In an episode of Martian Successor Nadesico Akito Tenkawa, the series’ heartthrob cook and Aestivalis pilot, is admiring the handiwork of Seiya Uribatake, the Nadesico’s lead mecha mechanic and resident model kit otaku. Akito compliments him on how realistic his snow covered 1:35 scale Aestivalis battle scene diorama is, despite Seiya’s recent change of heart towards the enemy. The mecha otaku explains how he knows the difference between real and realistic. Both men are contemplative and not to let the scene end on a sour note Yurika, the ship’s lovestruck and goofy captain, shows up holding 1:8 scratch builds of herself with deflated breasts and Ruri with enhanced womanly features. She interrogates the otaku on how these can be realistic and demands that they be remade more accurately. The scene ends with her breaking the arm off her own modeled likeness by accident. Baka.
For mecha otaku the difference between real and realistic is obvious. For example, when I was an adolescent you had to pry the toy gun from my play-dead still warm hands. I loved shooting a large hole through magazine pages featuring lingerie models with my soft-air sub-machine gun. It was romantic. Another great example would be a session of playing ‘Nam with my set of 3.75 inch G.I. Joes. Every Joe was a hero who would die in the name of justice to save a friend and squash the nasty Commies. Because of these fantasies I avoided the "real" guns and soldiers. Documentary footage never interested me like a realistic fantasy like Apocalypse Now. Realistic accessories like camouflage caps and bandanas, army surplus combat boots and web belts and the tinny taste of canteen water always enhanced the fantasy play.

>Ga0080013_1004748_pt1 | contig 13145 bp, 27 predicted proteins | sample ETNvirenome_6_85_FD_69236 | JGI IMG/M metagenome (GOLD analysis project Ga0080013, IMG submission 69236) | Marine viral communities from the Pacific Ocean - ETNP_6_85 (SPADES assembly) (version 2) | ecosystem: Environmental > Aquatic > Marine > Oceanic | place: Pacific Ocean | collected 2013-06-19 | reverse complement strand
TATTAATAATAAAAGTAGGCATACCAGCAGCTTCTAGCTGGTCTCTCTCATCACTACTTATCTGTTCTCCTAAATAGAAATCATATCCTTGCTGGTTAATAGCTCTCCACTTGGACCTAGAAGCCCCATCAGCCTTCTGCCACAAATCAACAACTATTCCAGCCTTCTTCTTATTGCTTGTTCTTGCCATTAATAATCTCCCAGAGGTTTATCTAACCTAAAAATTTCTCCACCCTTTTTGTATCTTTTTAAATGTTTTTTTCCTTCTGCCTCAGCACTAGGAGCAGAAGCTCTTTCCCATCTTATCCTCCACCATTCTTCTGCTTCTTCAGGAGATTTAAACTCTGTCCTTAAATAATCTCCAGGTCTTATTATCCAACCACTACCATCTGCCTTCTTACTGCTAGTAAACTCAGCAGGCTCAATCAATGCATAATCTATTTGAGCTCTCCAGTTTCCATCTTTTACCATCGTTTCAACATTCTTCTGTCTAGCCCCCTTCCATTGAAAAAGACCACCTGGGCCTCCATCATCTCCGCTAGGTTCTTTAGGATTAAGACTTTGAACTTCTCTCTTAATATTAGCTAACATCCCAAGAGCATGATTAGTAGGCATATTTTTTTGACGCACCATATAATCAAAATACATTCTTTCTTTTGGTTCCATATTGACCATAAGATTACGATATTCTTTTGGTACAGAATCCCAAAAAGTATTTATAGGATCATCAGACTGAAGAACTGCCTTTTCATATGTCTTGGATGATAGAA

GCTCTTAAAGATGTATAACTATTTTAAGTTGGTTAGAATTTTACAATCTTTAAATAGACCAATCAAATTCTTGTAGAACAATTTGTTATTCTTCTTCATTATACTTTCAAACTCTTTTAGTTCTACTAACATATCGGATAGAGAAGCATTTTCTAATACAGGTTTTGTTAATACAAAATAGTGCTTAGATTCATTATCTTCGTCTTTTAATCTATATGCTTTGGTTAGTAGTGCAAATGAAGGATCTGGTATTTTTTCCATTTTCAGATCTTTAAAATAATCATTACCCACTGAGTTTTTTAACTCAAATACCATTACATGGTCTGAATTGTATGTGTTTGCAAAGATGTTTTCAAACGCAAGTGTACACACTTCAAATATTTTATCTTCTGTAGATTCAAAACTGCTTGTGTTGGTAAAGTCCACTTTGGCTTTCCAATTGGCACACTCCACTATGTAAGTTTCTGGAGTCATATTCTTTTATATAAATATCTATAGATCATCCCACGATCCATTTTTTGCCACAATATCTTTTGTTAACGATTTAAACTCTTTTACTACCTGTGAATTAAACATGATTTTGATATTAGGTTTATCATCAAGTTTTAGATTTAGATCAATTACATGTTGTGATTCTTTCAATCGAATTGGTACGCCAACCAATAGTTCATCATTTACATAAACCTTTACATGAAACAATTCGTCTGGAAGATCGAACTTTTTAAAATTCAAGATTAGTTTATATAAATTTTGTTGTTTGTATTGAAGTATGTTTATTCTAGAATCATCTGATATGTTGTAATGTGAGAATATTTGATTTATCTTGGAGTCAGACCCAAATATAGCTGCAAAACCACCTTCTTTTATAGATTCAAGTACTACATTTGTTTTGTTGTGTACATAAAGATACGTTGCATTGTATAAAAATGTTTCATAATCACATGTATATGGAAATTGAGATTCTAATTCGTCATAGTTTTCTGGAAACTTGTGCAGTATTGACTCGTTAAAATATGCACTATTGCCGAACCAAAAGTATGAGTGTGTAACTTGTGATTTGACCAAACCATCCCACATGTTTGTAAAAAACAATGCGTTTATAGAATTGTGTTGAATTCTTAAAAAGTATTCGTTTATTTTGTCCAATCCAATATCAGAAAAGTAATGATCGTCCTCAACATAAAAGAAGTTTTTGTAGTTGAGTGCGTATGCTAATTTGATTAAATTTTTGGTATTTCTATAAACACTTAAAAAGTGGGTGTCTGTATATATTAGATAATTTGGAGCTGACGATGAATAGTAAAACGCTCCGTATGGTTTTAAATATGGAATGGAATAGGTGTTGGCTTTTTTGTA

Model kits are the perfect outlets for this realistic fantasy because you must devise new ways for light and shadow to react with paint and minute surface detail for a realistic effect. This complete control over an object of war extends into the environment of a primped diorama. Shaping wires into tree branches or sifting baking soda to replicate sparkling snow gives the model otaku the sense of total control over an environment’s situation, he/she can determine the winners and losers without the complications of the loss of life. When presented with a real life trauma the otaku will more likely than not be completely incompetent at handling the emergency. The intelligence of the model geek is only in the copied techniques of other otaku and cannot be applied outside of the diorama.
Yes, we know the difference between real and realistic. Real is what makes life hard and realistic is what makes life fun.